Nya lives in a world of Healers, Takers and Pain Merchants: people who can take pain from people and either store it away or turn it into powerful weapons. But Nya has a unique ability to actually be able to shift pain (hence the American name of the book) from one person to another. The story is what happens when this ability becomes known by those who would use her for it.
I'd read Janice's blog for a while before I decided to get the book, and in some ways I was surprised. I think I expected it to be more mature than it was: but I was forgetting that this is a teen book, perhaps Middle Grade (but I'm not entirely sure what Middle Grade actually is). Saying that though, I still really enjoyed the book and the world Nya lives in was lovely to see and experience.
The healing idea is marvellous. As I said in the introduction, the ability is to take away the pain from an injury and- optionally- to be able to heal that injury. The pain is held in the healer's body until pynvium can be found: a rare metal that (when raw) is able to contain pain. In some ways, it's straightforward, but then I didn't want a huge and complicated magic system- and in it's good that it isn't magic. What's been done here is much more involved and sophisticated, in my opinion. One idea has been taken: that someone can heal someone else. What has then been done is that it was fleshed out. A problem with some magic in books is that- like in Harry Potter- no end of magic can be cast without personal effects. There is just an endless pool of magic while the magic itself is based on knowledge and creativity. Much better are the systems that cause the energy for magic to be taken from the caster, but that is an over-used idea. Janice's system is great because it really is a real effect: the healer will completely experience the pain of whoever they heal, they just won't have the physical injury.
The city itself was interesting too- as was it's place as city in a world. There is class divide in the city between the aristocrats who dominated the land through war and the natives who fought them. None of the descendants of those natives have positions of power, they- the Gevegs- are beggars and manual labourers who work so that the Baseeris stay rich. The animosity between both groups is always apparent and it's the underlying tension throughout the city. A Baseeri believe that every Geveg's life is worth less than his own, and they would let thugs or worse do what they will with them. They turn a blind eye for their own protection.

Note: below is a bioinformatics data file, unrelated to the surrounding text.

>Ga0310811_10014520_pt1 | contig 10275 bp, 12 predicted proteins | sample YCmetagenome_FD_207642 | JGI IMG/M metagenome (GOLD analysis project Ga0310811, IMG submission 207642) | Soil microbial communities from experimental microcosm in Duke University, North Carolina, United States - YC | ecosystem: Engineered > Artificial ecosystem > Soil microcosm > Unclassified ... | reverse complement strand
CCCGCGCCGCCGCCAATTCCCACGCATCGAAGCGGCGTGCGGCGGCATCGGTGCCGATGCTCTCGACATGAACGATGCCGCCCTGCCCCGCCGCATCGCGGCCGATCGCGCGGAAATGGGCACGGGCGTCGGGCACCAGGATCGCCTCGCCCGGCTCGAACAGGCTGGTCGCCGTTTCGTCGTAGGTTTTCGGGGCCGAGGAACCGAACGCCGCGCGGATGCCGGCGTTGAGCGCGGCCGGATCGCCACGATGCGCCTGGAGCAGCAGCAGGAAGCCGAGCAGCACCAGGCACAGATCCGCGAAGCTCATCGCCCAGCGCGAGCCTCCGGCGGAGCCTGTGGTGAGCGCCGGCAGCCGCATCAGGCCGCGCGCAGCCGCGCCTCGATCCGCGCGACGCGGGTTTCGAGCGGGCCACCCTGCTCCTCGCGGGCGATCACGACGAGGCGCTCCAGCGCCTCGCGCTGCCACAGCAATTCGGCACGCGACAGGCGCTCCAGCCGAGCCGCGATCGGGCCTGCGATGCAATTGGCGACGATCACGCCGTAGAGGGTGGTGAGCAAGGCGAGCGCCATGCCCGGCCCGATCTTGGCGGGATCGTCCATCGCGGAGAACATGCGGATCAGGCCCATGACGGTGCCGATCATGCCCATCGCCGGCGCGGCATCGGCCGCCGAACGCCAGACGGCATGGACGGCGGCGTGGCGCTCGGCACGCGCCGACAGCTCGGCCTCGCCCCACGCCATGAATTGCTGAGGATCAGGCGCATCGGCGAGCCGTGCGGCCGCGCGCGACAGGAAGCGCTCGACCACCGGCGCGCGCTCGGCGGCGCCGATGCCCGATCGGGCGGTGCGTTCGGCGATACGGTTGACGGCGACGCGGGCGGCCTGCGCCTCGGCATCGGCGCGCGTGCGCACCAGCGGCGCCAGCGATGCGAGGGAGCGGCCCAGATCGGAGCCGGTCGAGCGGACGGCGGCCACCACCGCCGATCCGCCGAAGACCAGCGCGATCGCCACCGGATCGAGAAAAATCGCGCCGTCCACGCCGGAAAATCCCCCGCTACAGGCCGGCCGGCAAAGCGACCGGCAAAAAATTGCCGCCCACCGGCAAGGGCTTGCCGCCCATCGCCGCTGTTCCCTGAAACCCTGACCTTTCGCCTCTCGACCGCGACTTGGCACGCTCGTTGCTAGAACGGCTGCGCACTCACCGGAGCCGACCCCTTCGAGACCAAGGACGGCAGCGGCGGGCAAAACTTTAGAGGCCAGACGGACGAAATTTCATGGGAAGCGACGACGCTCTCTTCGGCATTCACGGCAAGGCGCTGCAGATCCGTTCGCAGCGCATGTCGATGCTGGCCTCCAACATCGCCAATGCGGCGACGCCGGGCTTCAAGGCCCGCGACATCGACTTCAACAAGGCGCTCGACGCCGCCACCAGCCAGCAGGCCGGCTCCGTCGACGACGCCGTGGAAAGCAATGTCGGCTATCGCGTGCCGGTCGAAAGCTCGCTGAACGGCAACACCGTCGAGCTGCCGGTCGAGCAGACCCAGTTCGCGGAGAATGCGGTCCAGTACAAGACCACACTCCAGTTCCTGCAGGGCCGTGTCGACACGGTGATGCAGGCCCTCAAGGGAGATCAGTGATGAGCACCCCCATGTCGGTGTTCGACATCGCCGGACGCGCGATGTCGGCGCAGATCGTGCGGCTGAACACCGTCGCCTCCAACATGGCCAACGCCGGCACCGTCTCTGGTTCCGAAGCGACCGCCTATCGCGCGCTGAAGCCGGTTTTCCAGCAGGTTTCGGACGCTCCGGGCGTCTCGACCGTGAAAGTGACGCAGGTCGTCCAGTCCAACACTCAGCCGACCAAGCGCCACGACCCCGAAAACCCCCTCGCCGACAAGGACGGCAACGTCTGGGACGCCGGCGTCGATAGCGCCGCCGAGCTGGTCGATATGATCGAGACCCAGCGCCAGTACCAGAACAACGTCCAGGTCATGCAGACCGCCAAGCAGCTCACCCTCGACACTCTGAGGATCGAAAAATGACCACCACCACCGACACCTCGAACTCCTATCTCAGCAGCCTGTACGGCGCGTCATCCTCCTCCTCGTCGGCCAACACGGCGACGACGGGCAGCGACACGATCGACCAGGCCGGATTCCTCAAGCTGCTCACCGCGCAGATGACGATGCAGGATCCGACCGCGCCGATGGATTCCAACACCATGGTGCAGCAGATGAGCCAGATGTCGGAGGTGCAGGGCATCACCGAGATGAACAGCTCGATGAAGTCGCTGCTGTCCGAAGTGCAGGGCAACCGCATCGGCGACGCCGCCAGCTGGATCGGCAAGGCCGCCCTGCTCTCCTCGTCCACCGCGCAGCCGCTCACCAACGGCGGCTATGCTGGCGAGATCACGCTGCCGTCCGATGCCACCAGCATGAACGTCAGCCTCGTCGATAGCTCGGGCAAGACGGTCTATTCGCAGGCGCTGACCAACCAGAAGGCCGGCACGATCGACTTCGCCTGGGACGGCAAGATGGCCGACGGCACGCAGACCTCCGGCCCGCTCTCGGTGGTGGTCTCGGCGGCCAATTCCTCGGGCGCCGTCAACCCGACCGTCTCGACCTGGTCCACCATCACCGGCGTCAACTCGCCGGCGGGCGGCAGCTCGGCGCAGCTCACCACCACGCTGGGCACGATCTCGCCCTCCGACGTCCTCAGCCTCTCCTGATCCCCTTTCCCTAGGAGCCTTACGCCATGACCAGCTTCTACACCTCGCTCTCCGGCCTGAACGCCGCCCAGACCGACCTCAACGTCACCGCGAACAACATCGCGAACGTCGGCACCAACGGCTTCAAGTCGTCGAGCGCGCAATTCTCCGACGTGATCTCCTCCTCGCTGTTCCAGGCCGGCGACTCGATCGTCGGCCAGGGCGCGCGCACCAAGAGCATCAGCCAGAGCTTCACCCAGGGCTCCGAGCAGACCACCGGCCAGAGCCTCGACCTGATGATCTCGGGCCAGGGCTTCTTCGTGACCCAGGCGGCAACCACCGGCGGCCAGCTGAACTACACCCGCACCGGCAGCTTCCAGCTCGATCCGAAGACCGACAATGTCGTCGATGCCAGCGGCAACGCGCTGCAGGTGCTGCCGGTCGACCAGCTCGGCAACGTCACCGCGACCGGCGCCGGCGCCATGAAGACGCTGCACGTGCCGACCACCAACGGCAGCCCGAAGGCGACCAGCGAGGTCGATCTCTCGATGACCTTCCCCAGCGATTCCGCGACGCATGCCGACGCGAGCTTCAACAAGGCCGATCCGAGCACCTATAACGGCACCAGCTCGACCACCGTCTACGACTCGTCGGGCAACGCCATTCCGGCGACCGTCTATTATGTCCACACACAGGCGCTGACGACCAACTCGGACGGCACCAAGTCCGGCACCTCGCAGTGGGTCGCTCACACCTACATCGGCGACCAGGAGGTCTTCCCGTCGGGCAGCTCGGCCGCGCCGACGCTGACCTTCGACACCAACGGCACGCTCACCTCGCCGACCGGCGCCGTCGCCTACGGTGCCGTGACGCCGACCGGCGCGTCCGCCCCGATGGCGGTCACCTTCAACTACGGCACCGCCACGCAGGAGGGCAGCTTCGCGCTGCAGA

|American Cover (I prefer)|
One of the things I didn't like was the characterisation. I'm not going to make an issue of this because it isn't at the same maturity as some things I read so there can't always be the same moral ambiguity. Good and Evil are mostly clear cut, though the Pain Merchants (which is like a mob version of the League) are somewhat unclear. Even Nya, who is stealing eggs at the beginning, shows some sort of ambiguity. Yet it's all rather low-key and the manner of it makes it clear whether it's a good or bad deed. Nya is starving, so theft can be acceptable; and she also offers to work for her food once caught. She is a good character in a tough situation. As for the Pain Merchants, they are seen as ultimately bad. Though they might do good, it's for capitalist reasons of money-making.
The other thing noticed myself disliking was some of the slang in the book. Some of it was local dialect, but when "cos" starting being used instead of "because" or " 'cause" the grammar freak in me lashed out and I got rather annoyed every time it was used after. I do remember some others, but that is the one that annoys me the most. Also, some of the names were bothersome since they seemed to awkward, but I think I'm just being unwarrantedly picky.
As a fantasy book for younger readers, I do think this was quite good. I would have preferred a more mature book, but knowing my old tastes, I know I would have liked it. I think the fact I read it all in a day is a nod towards the fact it is a good book. If you're looking for something simple, enjoyable and fantastical, look no further.